Tesco today (18 April) said it would spend GBP1bn (US$1.55bn) in a bid to revitalise its domestic operations as it confirmed that full-year like-for-like sales and profits in the UK have dropped. Nevertheless, its strong international business enabled the UK's largest retailer to book a 1.6% increase in pre-tax profit. While the disappointing UK performance held no surprises, details of the turnaround plan have been broadly welcomed by the market.

Richard Hunter, head of equities at Hargreaves Lansdown Stockbrokers
"Tesco has confessed and is now bearing down on the problem to hand. As reflected by a drifting market share and a plummeting share price, the company's previous focus on its domestic market had become blurred. Today's announced plans, if implemented successfully, could give the UK business the shot in the arm it needs to maintain its hitherto unassailable position. The headline group trading profit numbers encapsulate the current state of the business - showing growth overall, down in the UK and strongly ahead in the international businesses."

Matt Piner, lead consultant at Conlumino
"These numbers are broadly as expected and, while far from disastrous, have exposed signs of weakness in a business that just a few years ago seemed to be an unstoppable beast. We are also starting to see more details emerging of how Phil Clarke plans to put the business back on the right track. The largest shift is undoubtedly the heralding of the end of the 'race for space'. Tesco's expansion and land grabs were essential in its rise to the top, so any move away from this is highly significant.... Tesco is reining in UK space growth and switching focus to improving existing stores, with a target of refreshing 430 outlets in 2012/13. These improvements will revolve around making the shopping journey more experiential and enjoyable, rather than the rather soulless, big box, environments that many of its larger stores provide."

Clive Black and Darren Shirley, analysts at Shore Capital
"Shore Capital welcomes the focus on the UK business around six themes set out by management. These themes are largely in-line with our expectations, so a focus on fresh food, more welcoming stores and better activity all round - prices & promotions, modernised brands and improved customer communication. These changes involve a broad continuum of pricing strategy to our minds augmented by more staff, the prime factor behind margin contraction in the UK in 2012/13. Management has set out a plan to modernise 430 stores in 2012/13 at a cost of cGBP500m (US$798.4m), c25% of UK space; trials to date have delivered measured sales uplifts of 1.2% a control group."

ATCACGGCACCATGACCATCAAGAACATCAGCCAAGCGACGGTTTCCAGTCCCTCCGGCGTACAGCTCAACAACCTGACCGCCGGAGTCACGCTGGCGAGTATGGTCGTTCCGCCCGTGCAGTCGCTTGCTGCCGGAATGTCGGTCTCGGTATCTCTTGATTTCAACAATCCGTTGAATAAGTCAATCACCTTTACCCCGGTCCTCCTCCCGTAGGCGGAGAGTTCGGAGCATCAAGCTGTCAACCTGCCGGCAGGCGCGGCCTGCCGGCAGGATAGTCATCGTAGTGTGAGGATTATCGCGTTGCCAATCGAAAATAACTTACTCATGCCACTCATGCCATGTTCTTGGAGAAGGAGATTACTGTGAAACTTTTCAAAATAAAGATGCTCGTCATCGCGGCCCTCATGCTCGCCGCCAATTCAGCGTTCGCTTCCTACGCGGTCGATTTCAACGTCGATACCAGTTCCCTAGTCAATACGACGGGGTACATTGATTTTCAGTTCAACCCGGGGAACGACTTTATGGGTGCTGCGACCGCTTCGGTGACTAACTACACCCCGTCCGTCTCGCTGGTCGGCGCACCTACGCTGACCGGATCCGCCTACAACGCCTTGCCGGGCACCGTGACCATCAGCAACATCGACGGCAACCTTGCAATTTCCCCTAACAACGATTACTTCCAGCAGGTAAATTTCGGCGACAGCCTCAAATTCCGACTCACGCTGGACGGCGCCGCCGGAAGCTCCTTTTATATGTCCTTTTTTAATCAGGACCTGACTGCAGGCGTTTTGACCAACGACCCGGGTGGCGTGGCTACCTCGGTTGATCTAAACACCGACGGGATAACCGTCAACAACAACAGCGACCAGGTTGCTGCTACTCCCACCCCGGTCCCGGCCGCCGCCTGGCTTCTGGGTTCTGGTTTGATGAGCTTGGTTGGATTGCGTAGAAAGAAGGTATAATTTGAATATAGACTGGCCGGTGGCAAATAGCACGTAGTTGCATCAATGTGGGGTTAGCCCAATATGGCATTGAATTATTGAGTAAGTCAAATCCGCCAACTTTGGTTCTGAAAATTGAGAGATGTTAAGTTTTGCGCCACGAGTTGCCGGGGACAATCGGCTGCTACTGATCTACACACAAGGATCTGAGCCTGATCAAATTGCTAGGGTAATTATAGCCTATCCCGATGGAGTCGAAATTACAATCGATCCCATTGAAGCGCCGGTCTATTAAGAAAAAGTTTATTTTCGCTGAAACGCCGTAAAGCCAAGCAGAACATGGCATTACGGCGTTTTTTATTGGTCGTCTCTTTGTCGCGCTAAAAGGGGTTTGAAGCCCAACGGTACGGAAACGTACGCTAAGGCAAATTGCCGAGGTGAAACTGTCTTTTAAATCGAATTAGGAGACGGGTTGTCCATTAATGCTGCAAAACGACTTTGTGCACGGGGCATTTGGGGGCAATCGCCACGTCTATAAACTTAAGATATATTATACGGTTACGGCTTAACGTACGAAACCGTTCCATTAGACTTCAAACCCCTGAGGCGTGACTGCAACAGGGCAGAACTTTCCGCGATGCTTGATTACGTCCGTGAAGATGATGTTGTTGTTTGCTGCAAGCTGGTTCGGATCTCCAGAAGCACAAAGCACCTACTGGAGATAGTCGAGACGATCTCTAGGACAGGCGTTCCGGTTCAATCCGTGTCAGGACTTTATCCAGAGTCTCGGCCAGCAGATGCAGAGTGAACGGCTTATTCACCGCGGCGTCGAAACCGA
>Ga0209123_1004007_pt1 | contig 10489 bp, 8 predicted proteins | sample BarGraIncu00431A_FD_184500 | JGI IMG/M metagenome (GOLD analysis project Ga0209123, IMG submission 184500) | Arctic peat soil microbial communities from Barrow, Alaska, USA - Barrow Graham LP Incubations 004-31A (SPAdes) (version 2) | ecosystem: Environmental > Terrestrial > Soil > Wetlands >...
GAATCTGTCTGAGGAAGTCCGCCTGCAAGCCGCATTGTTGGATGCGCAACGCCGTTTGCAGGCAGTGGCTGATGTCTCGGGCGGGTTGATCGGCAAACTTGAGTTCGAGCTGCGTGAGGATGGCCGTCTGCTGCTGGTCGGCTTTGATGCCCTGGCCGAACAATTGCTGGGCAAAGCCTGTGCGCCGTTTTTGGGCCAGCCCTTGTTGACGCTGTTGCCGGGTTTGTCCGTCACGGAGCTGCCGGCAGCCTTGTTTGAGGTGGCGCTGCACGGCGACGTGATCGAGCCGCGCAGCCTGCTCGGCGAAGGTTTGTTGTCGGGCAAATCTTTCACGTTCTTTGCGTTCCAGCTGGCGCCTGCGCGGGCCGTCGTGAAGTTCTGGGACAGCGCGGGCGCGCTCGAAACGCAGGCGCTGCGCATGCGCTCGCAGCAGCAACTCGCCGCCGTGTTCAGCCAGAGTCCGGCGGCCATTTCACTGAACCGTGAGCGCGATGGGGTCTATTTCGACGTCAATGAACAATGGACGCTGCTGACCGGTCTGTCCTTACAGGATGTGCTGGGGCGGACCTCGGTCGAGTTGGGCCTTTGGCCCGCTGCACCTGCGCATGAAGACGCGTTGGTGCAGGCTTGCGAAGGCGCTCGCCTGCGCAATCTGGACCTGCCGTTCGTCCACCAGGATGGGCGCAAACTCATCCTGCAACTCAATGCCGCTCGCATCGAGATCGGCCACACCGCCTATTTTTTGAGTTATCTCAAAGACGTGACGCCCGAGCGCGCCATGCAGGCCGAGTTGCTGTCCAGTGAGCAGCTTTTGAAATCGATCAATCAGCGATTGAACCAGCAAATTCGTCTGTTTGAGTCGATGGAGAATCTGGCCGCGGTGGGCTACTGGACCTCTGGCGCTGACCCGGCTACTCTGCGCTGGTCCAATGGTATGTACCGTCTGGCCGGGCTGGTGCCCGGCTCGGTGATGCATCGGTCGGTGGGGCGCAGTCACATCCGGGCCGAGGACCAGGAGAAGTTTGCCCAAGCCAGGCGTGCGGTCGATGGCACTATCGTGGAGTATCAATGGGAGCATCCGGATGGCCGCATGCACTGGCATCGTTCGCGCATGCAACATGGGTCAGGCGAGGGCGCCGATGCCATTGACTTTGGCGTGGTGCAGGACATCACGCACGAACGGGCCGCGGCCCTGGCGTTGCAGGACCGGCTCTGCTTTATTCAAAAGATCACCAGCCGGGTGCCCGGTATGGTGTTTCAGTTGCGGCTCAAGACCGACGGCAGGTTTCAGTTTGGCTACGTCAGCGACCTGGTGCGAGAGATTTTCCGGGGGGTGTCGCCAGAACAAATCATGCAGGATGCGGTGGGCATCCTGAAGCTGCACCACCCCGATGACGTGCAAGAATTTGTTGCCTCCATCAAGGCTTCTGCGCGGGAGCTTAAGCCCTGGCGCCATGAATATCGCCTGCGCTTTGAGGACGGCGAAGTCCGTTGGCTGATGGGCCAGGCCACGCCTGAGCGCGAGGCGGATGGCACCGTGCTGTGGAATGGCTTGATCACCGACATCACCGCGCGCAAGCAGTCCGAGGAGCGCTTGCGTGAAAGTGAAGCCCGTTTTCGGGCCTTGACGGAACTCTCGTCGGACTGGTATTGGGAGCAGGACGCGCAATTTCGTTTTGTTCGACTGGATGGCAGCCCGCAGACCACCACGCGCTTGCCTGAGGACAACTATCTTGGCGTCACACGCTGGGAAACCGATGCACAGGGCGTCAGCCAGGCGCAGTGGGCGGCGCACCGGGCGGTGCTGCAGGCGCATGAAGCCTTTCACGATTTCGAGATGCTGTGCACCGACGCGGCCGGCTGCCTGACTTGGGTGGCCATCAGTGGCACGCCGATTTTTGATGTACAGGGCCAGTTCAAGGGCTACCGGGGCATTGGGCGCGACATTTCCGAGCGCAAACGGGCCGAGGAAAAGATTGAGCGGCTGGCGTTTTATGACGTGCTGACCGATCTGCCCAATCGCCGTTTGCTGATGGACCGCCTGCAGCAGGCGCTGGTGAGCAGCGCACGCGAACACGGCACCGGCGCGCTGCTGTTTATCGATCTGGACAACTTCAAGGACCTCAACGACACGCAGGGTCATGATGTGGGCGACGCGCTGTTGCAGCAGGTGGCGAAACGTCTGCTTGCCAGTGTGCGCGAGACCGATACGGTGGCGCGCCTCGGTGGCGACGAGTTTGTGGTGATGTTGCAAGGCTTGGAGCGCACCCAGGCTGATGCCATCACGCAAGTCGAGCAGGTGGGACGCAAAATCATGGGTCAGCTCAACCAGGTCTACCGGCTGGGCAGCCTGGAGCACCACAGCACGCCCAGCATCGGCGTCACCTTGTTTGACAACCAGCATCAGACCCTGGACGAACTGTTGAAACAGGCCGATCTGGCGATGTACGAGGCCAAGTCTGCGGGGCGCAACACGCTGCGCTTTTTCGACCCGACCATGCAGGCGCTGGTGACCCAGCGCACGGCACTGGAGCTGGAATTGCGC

Himanshu Pal, senior Tesco analyst, Kantar Retail
Tesco's news about declining UK profit and like-for-like sales has not come as a surprise. There has been a clear lack of investment in stores and staff for the last couple of years, and the retailer now trails several competitors in terms of fresh food offer, customer service, and in-store standards.

"It is a daunting challenge to turn around Tesco's fortunes in the UK, but the plans Philip Clarke announced today are likely to help the market leader get back on track. However, those expecting an overnight recovery will be disappointed. It only takes one shopping trip to disappoint a customer, but it takes much longer to change perceptions and regain shoppers' trust.

"Despite Tesco's underperformance, Kantar Retail urges a greater sense of perspective. Tesco is not on its knees, just off the boil. It is still far and away the UK's leading retailer; it remains the leader in a variety of areas such as online retail; it has been highly innovative in nascent areas such as 'click and collect' grocery and its margins are still double those of most competitors.

"It is also worth remembering that, although Tesco has encountered problems in its home market, its global growth has surpassed many of its international competitors. In all likelihood, the company is set to become the world's second largest retailer within the next five years, bumping Carrefour into third place."

Jon Copestake, retail analyst at the Economist Intelligence Unit
"The continued loss of share to the likes of Asda and Sainsbury signals a need for Tesco to address significant challenges in its domestic market. That said, many strategies unveiled are not new and it seems that, rather than innovating, Clarke's prime focus for Tesco is a 'back to basics' attempt to re-engage with consumers having taken its eye off the ball in recent years. To this end store facelifts, re-launching the value range and focussing on customer satisfaction are hardly radical concepts. Equally seeking a new marketing approach and extending successful schemes like click and collect are also not new ideas.

"However, it is in the online space where Tesco's domestic strategy may become interesting. Speculation has mounted that Tesco is seeking to challenge "pure play" retailers such as Amazon. Allowing third-party sellers into its online marketplace could be an important asset in improving choice and availability for web-savvy shoppers.

"The scale of Clarke's commitment is probably telling and the size of the investment certainly indicates a strong commitment to recapture lost share. In this Clarke may have taken something of a gamble. Given the general weakness in the UK market, embattled consumers are still likely to favour price over the renewed service that Clarke is seeking to focus on. Equally, the domestic focus could be spurning much greater retail opportunities in fast-growing emerging markets where Tesco has enjoyed comparative success. Global competitors have recently set their sights on new markets in Asia, Sub-Saharan Africa and Latin America, with a special focus on easing restrictions in India. Some may ask whether GBP1bn might have gone further in these markets."